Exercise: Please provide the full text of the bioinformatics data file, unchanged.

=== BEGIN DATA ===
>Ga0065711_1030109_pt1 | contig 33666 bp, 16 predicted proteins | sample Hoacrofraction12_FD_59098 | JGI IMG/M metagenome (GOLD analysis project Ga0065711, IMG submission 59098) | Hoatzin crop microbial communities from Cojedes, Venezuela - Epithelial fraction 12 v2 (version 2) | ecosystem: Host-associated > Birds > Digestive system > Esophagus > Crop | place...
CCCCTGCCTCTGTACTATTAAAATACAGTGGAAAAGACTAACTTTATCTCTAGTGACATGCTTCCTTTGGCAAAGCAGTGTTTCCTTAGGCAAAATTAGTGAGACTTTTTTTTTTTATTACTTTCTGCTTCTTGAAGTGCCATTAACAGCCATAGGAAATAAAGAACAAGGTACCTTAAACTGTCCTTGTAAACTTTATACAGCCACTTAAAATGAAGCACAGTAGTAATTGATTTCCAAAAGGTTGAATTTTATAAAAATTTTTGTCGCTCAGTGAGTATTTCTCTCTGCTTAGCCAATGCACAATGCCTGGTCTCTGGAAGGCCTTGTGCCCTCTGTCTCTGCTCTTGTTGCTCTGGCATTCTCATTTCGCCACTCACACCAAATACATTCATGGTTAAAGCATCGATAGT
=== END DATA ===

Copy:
>Ga0065711_1030109_pt1 | contig 33666 bp, 16 predicted proteins | sample Hoacrofraction12_FD_59098 | JGI IMG/M metagenome (GOLD analysis project Ga0065711, IMG submission 59098) | Hoatzin crop microbial communities from Cojedes, Venezuela - Epithelial fraction 12 v2 (version 2) | ecosystem: Host-associated > Birds > Digestive system > Esophagus > Crop | place...
CCCCTGCCTCTGTACTATTAAAATACAGTGGAAAAGACTAACTTTATCTCTAGTGACATGCTTCCTTTGGCAAAGCAGTGTTTCCTTAGGCAAAATTAGTGAGACTTTTTTTTTTTATTACTTTCTGCTTCTTGAAGTGCCATTAACAGCCATAGGAAATAAAGAACAAGGTACCTTAAACTGTCCTTGTAAACTTTATACAGCCACTTAAAATGAAGCACAGTAGTAATTGATTTCCAAAAGGTTGAATTTTATAAAAATTTTTGTCGCTCAGTGAGTATTTCTCTCTGCTTAGCCAATGCACAATGCCTGGTCTCTGGAAGGCCTTGTGCCCTCTGTCTCTGCTCTTGTTGCTCTGGCATTCTCATTTCGCCACTCACACCAAATACATTCATGGTTAAAGCATCGATAGT